On October 13, an estimated 3,000 migrants marched out of San Pedro Sula, Honduras. Their goal was to walk through Guatemala and Mexico to the United States. Though their numbers have ebbed and flowed, on Sunday the caravan was at its largest, with migrants determined to cross the US-Mexico border. “We are going to get to the border of the U.S. I am not going to stop. I don’t care if I die,” said Luis Puerto, 39, of Colon, Honduras.

Several key facts about life in Central American have compelled many of the migrants to risk everything to cross the border into the United States:

  1. High Crime and Homicide Rates

Fear drives many migrants to leave their home, many coming from El Salvador and Honduras. With 60 murders per 100,000 in 2017, El Salvador was considered the deadliest place in the world of countries not at war. Last year, almost 4,000 people were killed in El Salvador. Honduras’s 2017 murder rate was 42.8 murders per 100,000 people, making it one of the world’s most dangerous places to live.

  1. Sexual and Domestic Abuse

On June 11, Attorney General Jeff Sessions asserted that women escaping domestic abuse were not eligible for asylum, upending decades of legal precedent and potentially violating international law. International refugee law requires signatory countries to offer protection to people who demonstrate a well-founded fear of certain kinds of severe harm in their home countries. Women who experience severe sexual or physical violence at home in countries that cannot or will not protect may qualify as members of a “particular social group” that warrants protection and previously would be eligible for asylum within the United States.

  1. Gang Violence

Central Americans are also fleeing home because of gang violence. Many are caught in the crosshairs between violent gangs and violent police.

  1. Previously Deported

Many migrants in the caravan had previously lived in the United States; many joined the migration to reunite with children or resume jobs. Some of them had returned to their home countries voluntarily, but eventually determined that there was nothing left there for them. The deportees and returnees were clear that their intentions were to cross the border against the wishes of the current administration, risking detention and deportation to be back with their loved ones again. Some were hoping to slip past border patrol officers, with no intention of applying for asylum.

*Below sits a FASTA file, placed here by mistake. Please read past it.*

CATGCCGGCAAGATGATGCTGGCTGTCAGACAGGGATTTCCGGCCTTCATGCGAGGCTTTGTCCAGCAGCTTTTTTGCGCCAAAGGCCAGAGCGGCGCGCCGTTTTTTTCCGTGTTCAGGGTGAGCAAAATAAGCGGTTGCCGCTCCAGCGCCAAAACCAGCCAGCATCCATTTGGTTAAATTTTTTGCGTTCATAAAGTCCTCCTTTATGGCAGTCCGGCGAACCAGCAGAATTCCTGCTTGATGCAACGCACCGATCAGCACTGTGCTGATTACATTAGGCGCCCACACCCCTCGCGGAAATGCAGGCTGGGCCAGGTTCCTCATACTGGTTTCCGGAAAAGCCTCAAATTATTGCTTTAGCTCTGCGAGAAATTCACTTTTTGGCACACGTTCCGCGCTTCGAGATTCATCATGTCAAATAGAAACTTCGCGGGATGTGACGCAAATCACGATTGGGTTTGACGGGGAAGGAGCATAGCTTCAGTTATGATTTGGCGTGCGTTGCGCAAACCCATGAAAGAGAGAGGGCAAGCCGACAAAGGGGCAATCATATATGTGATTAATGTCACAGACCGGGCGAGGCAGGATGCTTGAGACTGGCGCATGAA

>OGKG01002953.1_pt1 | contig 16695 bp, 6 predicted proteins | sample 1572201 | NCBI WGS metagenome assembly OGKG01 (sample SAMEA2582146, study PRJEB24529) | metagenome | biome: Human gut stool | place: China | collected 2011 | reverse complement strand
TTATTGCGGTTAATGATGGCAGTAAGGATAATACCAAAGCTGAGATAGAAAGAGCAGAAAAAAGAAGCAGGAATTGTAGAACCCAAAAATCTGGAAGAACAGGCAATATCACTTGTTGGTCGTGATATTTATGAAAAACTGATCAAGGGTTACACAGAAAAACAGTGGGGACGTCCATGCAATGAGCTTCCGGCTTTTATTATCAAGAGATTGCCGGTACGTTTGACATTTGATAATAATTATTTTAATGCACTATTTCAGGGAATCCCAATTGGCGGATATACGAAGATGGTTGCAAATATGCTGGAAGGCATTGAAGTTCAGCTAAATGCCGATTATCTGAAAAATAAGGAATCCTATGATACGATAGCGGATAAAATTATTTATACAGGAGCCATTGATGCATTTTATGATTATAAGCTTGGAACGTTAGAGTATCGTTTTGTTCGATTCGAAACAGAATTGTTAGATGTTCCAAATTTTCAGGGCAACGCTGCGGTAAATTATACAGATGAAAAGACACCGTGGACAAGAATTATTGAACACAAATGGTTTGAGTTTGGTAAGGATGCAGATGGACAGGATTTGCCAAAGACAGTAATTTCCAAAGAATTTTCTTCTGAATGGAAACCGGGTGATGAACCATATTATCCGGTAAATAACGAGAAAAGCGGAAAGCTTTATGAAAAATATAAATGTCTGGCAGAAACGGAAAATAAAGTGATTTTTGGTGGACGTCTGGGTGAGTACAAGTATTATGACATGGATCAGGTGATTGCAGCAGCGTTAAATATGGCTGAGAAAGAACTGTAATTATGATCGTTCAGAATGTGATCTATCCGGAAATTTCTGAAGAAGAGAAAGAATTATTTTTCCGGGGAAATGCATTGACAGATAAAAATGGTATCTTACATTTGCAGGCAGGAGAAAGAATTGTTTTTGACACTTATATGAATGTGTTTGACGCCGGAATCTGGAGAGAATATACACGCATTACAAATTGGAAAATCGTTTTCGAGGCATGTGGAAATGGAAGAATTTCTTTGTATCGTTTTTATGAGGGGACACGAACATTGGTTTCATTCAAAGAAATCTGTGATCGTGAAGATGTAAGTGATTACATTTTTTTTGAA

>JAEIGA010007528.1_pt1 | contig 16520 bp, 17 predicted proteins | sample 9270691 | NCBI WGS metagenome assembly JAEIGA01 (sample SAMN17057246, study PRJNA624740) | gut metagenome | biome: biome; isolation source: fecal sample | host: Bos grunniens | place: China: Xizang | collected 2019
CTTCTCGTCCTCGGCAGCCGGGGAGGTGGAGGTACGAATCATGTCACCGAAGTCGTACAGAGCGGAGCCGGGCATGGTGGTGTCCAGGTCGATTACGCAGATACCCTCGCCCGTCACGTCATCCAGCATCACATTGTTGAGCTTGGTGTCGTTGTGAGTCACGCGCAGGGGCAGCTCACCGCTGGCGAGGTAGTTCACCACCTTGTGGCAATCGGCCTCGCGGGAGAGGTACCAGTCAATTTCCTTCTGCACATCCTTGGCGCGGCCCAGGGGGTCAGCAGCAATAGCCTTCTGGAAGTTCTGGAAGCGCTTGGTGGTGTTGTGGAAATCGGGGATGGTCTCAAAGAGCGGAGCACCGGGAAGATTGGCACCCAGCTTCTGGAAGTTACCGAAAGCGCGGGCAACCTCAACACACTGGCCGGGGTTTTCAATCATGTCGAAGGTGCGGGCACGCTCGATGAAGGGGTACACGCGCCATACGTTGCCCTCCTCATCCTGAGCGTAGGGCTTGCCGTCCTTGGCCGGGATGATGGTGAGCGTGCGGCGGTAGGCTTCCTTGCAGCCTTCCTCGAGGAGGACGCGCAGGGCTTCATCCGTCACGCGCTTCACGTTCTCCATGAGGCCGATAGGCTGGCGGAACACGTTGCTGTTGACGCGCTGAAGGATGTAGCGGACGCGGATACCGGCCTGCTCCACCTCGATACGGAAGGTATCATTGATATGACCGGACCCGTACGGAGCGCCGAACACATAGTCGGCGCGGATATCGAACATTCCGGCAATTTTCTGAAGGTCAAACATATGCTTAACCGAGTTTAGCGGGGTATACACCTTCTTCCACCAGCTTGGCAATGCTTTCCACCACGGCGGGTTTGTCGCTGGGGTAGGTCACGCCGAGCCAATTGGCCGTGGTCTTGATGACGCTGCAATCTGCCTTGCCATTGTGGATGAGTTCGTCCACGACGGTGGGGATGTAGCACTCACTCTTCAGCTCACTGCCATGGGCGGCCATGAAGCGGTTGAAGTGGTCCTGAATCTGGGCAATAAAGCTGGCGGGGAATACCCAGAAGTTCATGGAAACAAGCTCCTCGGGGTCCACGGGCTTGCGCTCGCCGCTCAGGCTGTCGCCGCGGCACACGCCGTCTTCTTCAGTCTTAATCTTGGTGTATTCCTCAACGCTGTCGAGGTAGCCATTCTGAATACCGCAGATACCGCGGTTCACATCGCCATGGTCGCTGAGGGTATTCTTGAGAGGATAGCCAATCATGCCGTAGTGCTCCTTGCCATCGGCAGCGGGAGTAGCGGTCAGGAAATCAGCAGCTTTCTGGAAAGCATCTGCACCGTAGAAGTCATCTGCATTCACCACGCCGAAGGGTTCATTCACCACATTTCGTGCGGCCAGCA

While the caravan continues its way North, the Trump administration will continue to threaten military violence against women, children, and men. The military is not the answer. It is up to us civilians to answer the Caravan’s call and abolish the borders that would keep these people fleeing for their lives from entering the United States, some looking for a better life, some wanting to return to their children and their families. Now is the time to open the borders!

 

(Photo Credit 1: New York Times / Brett Grundlock) (Photo Credit 2: Washington Post / Oliver De Ros / AP)

Global attack on the Free Press: Two women who tried to weed out corruption

Viktoria Marinova

The attack on free press and journalists is not just relegated to the American Far Right. It is not just Trump screaming Fake News and denouncing any negative or scandalous headline or book that comes into the public’s purview. It is not only in the United States that mass shootings are now directed at major newspapers. Around the world, people are being emboldened to take their grudges out on journalists who are only interested in exposing the truth.

From the United States and beyond, cases of journalists under assault are a part of a larger attack on the Free Press that accompanies the rise of far right and authoritarian governments. From the United States, to the EU, to the Middle East and beyond, governments have attempted to crackdown on those writing about corruption and dictatorial politics with threats and violence. For example, US resident and columnist for the Washington Post, Jamal Kashoggi, a Saudi dissident, disappeared and is thought to have been assassinated in the Saudi Consulate in Istanbul from orders of the highest levels of the Saudi royal family. Kashoggi’s high-profile death has created an international crisis, with Britain, France and Germany demanding a credible investigation into Kashoggi’s disappearance. Trump has only warned of “severe punishment” if the allegations are true, though that doesn’t seem to be stopping the large arm sales to the country from the United States, worth $110 billion.